Did you try online? I know you mentioned you had been through a part-time course, in person. What were the steps you took before you came to the Iron Yard?
Jesse: I did a little bit of Codecademy and, at first, I thought to myself, “Maybe I’ll want to be a programmer,” because I didn’t really know anything about code. The first thing you think to yourself, if you’re an outsider is, “Oh, I’m going to be a programmer.” You know?
Eric: Right.
Jesse: I started on like a three course track at the ACA. The first course is basically just an intro to Front-end. It was concentrating on HTML and CSS and responsive design and all that. Basically, going through that 10 week course, which was just two days a week for 10 weeks, it’s not an immersive program, kind of realize, “Hey, this is like pretty hefty and I probably don’t want to get into programming but I really like coding.” I think I’m more into the way that things look and lay out and, you know, the user side of, I just kind of realized that I’m more of a visual person and being, coming from an artistic background, I realized I don’t want to just program.
I, at least, figured that out going into that course. It was tough because, going into it, I didn’t have any real experience, you know, just a little bit on Codecademy. I kind of realized, about halfway through it, that I needed to be in an immersive program because, even just the day between, because it was a Tuesday/Thursday and just the one day between Tuesday and Thursday was like bad enough of like not being able to get help or just not fully understanding the assignment. You’re not in the class. You’re not around other people to where you can kind of bounce things off one another. I’m going in the next day and it’s like I’ve forgotten some stuff, you know, and all that. Then, there’s the four days between Thursday and Tuesday, again. It’s like, “Oh, my gosh.”
I just kind of, I learned a lot, like I got my basics going, you know. I’m saying, like out of the whole course, I probably actually learned like 40% of what they were trying to teach me but it was a strong 40%. I came in here with a little bit of knowledge of, at least, the basic workings of responsive design.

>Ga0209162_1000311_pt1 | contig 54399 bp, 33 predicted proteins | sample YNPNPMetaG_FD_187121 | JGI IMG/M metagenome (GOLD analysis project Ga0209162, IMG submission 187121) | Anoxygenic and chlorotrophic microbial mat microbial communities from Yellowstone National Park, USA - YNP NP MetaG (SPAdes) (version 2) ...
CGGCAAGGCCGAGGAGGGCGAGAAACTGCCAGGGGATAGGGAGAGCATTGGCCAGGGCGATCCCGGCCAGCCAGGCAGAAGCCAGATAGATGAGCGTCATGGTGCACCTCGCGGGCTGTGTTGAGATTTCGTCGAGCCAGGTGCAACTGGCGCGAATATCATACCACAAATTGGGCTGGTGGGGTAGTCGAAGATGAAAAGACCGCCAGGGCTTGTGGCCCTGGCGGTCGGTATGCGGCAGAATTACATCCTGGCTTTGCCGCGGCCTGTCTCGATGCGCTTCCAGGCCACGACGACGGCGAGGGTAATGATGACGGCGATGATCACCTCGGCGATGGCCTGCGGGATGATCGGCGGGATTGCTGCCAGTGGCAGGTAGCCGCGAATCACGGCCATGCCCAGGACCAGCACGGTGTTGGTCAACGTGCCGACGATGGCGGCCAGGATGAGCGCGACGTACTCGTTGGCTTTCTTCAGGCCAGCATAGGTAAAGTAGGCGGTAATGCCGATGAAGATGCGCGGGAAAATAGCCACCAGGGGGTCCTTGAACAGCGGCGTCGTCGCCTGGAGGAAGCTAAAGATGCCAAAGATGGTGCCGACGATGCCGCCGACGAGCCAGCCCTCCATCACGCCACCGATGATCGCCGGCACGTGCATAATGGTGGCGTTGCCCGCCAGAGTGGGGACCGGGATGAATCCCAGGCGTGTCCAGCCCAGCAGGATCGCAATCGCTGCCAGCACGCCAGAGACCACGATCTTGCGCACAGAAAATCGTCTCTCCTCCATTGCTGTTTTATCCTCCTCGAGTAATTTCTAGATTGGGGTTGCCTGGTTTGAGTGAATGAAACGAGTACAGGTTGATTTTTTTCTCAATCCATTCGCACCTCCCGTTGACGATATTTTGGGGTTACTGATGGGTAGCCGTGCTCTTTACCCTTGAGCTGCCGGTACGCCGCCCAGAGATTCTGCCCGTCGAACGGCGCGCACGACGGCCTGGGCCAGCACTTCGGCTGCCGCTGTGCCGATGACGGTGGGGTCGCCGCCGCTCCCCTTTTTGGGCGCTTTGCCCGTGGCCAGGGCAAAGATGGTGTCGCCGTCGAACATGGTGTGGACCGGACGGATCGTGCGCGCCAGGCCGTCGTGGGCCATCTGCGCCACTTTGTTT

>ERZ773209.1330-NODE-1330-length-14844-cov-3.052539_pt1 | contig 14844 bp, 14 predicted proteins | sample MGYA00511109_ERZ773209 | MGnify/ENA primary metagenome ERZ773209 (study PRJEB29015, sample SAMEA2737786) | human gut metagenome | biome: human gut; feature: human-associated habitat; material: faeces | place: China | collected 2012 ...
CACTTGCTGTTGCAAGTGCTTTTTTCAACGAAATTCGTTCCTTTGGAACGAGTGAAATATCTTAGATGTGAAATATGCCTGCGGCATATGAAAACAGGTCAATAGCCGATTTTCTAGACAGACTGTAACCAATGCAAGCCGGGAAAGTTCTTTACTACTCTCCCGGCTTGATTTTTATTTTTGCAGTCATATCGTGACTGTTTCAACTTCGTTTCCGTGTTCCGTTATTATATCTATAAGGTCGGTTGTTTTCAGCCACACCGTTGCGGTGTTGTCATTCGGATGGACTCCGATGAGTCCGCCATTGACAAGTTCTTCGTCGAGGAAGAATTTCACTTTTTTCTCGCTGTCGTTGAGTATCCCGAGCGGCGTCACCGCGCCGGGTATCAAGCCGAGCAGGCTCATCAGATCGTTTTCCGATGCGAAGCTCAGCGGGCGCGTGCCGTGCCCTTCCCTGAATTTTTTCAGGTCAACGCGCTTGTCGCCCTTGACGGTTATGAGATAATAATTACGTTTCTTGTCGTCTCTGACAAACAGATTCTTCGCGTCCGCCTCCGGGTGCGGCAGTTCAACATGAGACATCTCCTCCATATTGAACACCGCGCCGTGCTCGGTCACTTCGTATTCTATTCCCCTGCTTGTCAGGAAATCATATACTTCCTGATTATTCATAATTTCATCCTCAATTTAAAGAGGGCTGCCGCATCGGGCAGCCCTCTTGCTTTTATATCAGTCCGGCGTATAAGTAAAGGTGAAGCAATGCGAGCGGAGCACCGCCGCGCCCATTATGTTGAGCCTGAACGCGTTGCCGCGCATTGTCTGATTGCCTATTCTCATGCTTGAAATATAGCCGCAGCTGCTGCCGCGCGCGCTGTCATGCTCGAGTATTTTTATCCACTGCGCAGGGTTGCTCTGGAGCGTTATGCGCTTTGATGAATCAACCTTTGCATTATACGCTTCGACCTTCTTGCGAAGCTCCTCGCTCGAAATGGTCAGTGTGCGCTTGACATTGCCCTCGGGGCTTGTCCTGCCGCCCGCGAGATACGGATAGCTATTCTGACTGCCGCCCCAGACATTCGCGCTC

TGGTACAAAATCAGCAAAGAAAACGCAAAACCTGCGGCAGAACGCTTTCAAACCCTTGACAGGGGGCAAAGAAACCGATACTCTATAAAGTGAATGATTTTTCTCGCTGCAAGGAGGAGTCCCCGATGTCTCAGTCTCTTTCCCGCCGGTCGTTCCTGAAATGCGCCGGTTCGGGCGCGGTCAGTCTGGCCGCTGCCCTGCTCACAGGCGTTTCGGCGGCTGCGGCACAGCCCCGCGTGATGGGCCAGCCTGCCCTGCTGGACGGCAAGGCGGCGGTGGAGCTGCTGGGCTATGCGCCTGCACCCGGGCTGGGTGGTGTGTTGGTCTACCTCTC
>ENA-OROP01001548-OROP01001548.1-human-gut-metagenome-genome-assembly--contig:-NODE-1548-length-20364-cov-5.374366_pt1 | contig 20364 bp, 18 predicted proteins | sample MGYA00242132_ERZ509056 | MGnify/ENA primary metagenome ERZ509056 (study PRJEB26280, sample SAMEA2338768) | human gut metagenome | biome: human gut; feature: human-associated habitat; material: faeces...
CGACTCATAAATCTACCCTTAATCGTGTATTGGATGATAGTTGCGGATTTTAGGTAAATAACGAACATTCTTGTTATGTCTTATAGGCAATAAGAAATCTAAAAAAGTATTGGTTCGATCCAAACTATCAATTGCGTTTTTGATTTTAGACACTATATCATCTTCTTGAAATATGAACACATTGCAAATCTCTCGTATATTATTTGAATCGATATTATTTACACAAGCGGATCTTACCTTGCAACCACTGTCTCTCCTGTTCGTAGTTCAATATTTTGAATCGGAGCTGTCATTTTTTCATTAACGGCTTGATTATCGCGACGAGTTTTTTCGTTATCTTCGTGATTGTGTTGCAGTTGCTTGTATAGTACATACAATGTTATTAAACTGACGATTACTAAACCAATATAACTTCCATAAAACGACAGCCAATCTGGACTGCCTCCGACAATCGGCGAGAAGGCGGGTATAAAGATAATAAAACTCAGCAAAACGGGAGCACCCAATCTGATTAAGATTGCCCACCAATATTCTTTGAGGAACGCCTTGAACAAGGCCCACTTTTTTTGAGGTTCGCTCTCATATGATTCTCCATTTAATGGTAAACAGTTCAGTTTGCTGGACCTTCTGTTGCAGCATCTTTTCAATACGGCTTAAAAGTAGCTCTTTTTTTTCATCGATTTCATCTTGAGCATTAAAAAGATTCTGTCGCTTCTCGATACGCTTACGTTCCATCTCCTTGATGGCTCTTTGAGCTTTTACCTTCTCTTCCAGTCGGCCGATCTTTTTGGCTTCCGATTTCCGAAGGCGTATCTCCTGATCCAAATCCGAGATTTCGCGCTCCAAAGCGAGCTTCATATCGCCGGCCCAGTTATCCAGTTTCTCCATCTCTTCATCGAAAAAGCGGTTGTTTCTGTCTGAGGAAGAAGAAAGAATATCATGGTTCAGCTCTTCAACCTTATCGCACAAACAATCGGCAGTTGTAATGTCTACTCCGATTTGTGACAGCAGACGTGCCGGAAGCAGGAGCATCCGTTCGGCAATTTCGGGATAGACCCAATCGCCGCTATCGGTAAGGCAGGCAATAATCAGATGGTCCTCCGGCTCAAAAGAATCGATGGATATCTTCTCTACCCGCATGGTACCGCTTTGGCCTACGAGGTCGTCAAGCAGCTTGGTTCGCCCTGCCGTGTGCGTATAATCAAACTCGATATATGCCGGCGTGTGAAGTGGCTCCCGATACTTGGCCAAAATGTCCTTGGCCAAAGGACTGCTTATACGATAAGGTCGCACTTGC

Eric: How did you, after that experience, you decided, “Okay. I need an immersive program that’s just going to allow me to dive in and work on this every day.” Did you look at other schools? How did you decide to come to the Iron Yard, specifically?
Jesse: I, actually, just, I’m not really sure. I think it was online. I just was looking around Austin for other schools and then I came to one of the open houses. I just kind of really liked the vibe and I think you were, actually, still the UI Design teacher, at the time, whenever I came, like a year ago?
Sam: Yeah.
Jesse: I remember you were one of the teachers, at the time. I’m sorry.
Eric: That’s Sam.
Sam: Hi.
Eric: Off camera.
Jesse: Just threw you in my-
Eric: That was great.
Jesse: -meeting.
Eric: That was great. Spontaneous. Spontaneous.
Jesse: It just seemed like a really good environment. I could tell that like this would be like somewhere that I could get my hand dirty, you know, really get the extra attention.
Eric: Yeah. Has that happened? Have you seen that play out-
Jesse: Definitely.
Eric: -in a classroom experience?
Jesse: Totally. Totally. It’s been very rewarding and just, you know-
Eric: Hard?
Jesse: Oh, my God! Yeah. I’m definitely like having a hard time, for sure. It’s not easy at all. You expect it to be heavy, like a normal amount of heavy, but it’s like an abnormal amount of heavy. Not really sleeping.
Eric: Yeah. We hear that. We hear that.
Jesse: It’ll work itself out.
Eric: Do you feel like, even though it’s an abnormal amount of heavy, that your instructor and everyone are giving you
Jesse: Mm-hmm (affirmative).
Eric: -the support you, is the environment conducive to dealing with that?
Jesse: Definitely. Definitely. I feel like I can definitely get the attention and help that I need even if it’s just from another student, you know, who happens to just maybe grasp the concept quicker and that’s pretty much everyone else. For sure.
Eric: I think you’re being too hard on yourself.
Jesse: No. No. No. No. I’m not. I’m, I definitely like, I kind of like go through things kicking and screaming. That’s just like my learning pattern. I don’t know why but it’s only after like a long time of like messing with things and completely screwing it up that I’ll actually really have a grasp on things.
Eric: Yeah. Things kind of click.
Jesse: That’s just how I learn. I don’t know why.
Eric: Do you feel like you’ve made progress so far, thinking about where you started out, coming in, and you’re, what, halfway through, now?
Jesse: Definitely. Yeah.
Eric: Very cool.
Jesse: Very happy.
Eric: Awesome!
Thanks for taking the time to chat today.
Jesse: Thank you for having me.